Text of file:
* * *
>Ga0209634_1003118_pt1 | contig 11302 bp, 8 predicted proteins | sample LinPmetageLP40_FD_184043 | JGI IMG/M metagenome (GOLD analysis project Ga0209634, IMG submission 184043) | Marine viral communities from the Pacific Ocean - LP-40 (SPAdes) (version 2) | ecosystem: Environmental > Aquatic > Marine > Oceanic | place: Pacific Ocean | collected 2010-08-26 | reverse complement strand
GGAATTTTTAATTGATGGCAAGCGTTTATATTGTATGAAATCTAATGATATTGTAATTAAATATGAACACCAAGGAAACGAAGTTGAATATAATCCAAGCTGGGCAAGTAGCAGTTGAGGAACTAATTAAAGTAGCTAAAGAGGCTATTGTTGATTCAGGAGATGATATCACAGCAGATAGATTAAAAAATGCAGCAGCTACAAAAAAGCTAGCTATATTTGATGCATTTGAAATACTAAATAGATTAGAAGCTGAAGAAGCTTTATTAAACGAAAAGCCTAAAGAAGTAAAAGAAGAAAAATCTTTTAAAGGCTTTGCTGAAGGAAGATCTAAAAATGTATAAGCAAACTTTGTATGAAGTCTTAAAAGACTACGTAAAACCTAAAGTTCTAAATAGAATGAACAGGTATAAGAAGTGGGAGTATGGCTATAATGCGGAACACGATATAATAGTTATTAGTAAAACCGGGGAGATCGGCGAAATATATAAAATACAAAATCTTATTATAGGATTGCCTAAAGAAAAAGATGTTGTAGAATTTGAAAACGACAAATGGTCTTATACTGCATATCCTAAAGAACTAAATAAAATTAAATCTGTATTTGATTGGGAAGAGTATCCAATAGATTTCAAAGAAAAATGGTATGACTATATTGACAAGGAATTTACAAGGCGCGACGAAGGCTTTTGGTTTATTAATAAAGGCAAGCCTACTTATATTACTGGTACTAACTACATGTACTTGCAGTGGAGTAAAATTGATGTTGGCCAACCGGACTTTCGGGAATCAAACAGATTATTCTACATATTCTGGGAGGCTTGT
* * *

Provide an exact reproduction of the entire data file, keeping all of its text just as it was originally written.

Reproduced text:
>Ga0209634_1003118_pt1 | contig 11302 bp, 8 predicted proteins | sample LinPmetageLP40_FD_184043 | JGI IMG/M metagenome (GOLD analysis project Ga0209634, IMG submission 184043) | Marine viral communities from the Pacific Ocean - LP-40 (SPAdes) (version 2) | ecosystem: Environmental > Aquatic > Marine > Oceanic | place: Pacific Ocean | collected 2010-08-26 | reverse complement strand
GGAATTTTTAATTGATGGCAAGCGTTTATATTGTATGAAATCTAATGATATTGTAATTAAATATGAACACCAAGGAAACGAAGTTGAATATAATCCAAGCTGGGCAAGTAGCAGTTGAGGAACTAATTAAAGTAGCTAAAGAGGCTATTGTTGATTCAGGAGATGATATCACAGCAGATAGATTAAAAAATGCAGCAGCTACAAAAAAGCTAGCTATATTTGATGCATTTGAAATACTAAATAGATTAGAAGCTGAAGAAGCTTTATTAAACGAAAAGCCTAAAGAAGTAAAAGAAGAAAAATCTTTTAAAGGCTTTGCTGAAGGAAGATCTAAAAATGTATAAGCAAACTTTGTATGAAGTCTTAAAAGACTACGTAAAACCTAAAGTTCTAAATAGAATGAACAGGTATAAGAAGTGGGAGTATGGCTATAATGCGGAACACGATATAATAGTTATTAGTAAAACCGGGGAGATCGGCGAAATATATAAAATACAAAATCTTATTATAGGATTGCCTAAAGAAAAAGATGTTGTAGAATTTGAAAACGACAAATGGTCTTATACTGCATATCCTAAAGAACTAAATAAAATTAAATCTGTATTTGATTGGGAAGAGTATCCAATAGATTTCAAAGAAAAATGGTATGACTATATTGACAAGGAATTTACAAGGCGCGACGAAGGCTTTTGGTTTATTAATAAAGGCAAGCCTACTTATATTACTGGTACTAACTACATGTACTTGCAGTGGAGTAAAATTGATGTTGGCCAACCGGACTTTCGGGAATCAAACAGATTATTCTACATATTCTGGGAGGCTTGT